Stress on Eyewitnesses Essay

Stress on Eyewitnesses Essay

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Deffenbacher, Bornstein, Penrod, and McGorty (2004) conducted a meta-analytic review intending to determine the effects of high levels of stress on memory of eyewitnesses. It was argued that much of the confusion in determining the effect of stress on memory was because many studies do not actually push participants to a high enough stress level. This review excluded any studies that did not elevate participant's stress level to elicit a defensive response or activation mode of attention control. This defensive response as defined by Deffenbacher et al is characterized by a pronounced change in physiological measures of stress. These measures include increased heart rate, blood pressure and muscle tone (2004). Two meta-analysis were conducted in this review. One attempted to determine whether stress impacted the ability of an individual’s facial recognition. Moderator variables were also examined that might impact the results of these studies. The second analysis examined the accuracy of eyewitness recall of details and the impact of stress. Additionally, the effect of other variables which may have influenced detail recall were also examined.
The conclusion of the first analysis was that stress did in fact have a negative effect on eyewitness identification accuracy (Deffenbacher et al., 2004). This is the outcome that was expected, however numerous other variables were discovered to have an impact on whether eyewitness memory was found to be impacted by stress. These variables were; lineup type, research paradigm, presence or absences of a staged crime, and witness age.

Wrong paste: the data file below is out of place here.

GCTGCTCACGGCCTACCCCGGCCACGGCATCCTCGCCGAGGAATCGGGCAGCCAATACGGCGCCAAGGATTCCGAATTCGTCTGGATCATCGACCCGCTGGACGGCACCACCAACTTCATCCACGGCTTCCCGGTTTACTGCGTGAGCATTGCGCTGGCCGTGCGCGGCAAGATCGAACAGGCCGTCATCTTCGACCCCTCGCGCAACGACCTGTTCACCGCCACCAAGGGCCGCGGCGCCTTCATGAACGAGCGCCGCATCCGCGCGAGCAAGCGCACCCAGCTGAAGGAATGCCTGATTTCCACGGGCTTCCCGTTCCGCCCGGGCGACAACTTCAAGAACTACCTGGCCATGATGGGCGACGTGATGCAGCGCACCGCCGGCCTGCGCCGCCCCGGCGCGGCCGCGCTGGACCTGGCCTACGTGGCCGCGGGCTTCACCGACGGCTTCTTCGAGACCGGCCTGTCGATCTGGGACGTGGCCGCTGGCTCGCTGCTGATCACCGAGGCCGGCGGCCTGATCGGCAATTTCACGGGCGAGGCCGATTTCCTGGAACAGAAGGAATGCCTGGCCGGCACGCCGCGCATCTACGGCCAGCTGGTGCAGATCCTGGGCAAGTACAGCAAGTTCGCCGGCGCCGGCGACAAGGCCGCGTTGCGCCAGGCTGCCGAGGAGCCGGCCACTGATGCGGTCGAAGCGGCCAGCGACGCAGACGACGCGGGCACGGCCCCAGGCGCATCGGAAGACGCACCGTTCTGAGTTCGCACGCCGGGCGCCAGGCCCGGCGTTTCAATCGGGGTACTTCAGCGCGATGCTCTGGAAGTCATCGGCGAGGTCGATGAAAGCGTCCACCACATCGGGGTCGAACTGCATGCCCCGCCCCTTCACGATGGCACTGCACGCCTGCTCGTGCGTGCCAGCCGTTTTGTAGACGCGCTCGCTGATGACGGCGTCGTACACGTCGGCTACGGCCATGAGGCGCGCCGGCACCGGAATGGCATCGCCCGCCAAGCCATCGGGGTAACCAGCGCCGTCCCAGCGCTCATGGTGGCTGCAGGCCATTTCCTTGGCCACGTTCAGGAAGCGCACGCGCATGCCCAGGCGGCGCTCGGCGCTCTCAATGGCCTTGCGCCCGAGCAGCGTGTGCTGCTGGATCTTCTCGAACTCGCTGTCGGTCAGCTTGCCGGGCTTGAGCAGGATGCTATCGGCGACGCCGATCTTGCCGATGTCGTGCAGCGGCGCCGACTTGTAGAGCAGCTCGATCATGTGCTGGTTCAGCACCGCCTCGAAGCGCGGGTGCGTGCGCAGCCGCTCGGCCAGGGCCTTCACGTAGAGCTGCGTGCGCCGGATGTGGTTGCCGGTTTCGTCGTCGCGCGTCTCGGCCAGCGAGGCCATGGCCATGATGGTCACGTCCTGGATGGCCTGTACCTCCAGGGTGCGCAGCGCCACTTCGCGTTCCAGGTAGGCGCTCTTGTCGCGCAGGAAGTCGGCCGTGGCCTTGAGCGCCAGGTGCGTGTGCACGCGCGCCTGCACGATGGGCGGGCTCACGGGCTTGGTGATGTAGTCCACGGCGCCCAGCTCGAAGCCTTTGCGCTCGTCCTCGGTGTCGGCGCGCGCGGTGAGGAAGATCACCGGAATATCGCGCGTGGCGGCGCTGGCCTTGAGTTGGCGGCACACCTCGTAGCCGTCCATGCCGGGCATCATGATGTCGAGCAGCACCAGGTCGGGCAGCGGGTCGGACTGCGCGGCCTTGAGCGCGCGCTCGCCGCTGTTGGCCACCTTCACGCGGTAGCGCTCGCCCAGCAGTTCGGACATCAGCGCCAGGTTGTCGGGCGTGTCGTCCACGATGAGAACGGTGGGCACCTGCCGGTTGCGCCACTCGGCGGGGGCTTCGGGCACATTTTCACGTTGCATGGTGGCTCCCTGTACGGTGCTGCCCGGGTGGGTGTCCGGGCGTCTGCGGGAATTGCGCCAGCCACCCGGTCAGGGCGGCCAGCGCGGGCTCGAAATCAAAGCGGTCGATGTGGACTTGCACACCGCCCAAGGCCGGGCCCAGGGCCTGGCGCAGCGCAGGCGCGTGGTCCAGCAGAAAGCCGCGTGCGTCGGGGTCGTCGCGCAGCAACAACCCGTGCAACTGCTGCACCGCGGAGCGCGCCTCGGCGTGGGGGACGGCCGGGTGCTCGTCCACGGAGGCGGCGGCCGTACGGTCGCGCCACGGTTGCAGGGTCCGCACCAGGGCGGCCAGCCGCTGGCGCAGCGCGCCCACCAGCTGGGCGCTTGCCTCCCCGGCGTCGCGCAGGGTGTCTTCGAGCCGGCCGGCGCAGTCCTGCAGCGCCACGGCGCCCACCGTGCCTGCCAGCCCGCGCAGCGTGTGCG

Lineup type, meaning either a target present (TP) or target absent (TA) was found to moderate the effect of stress on memory. Target present lineups had a m...


... middle of paper ...


...hat seen in studies that used other methods of causing stress.
Deffenbacher et al. Produced strong findings that stress did have a negative impact on memory both in terms of identification and ability to recall details. However, only studies that caused a particular kind of stress were examined. Studies that only produced orienting responses in participants were included, instead studies that produced a defensive response were used. Included (2004). Additionally, stress had to be controlled directly by the experimenter naturalistic studies were not included. Finally studies had to prove that stress had actually been induced it could not just be assumed to have occurred.


Works Cited

Deffenbacher, K. A., Bornstein, B. H., Penrod, S. D., & McGorty, E. K. (2004). A meta-analytic review of the effects of high stress on eyewitness memory. Psychology Faculty Publication

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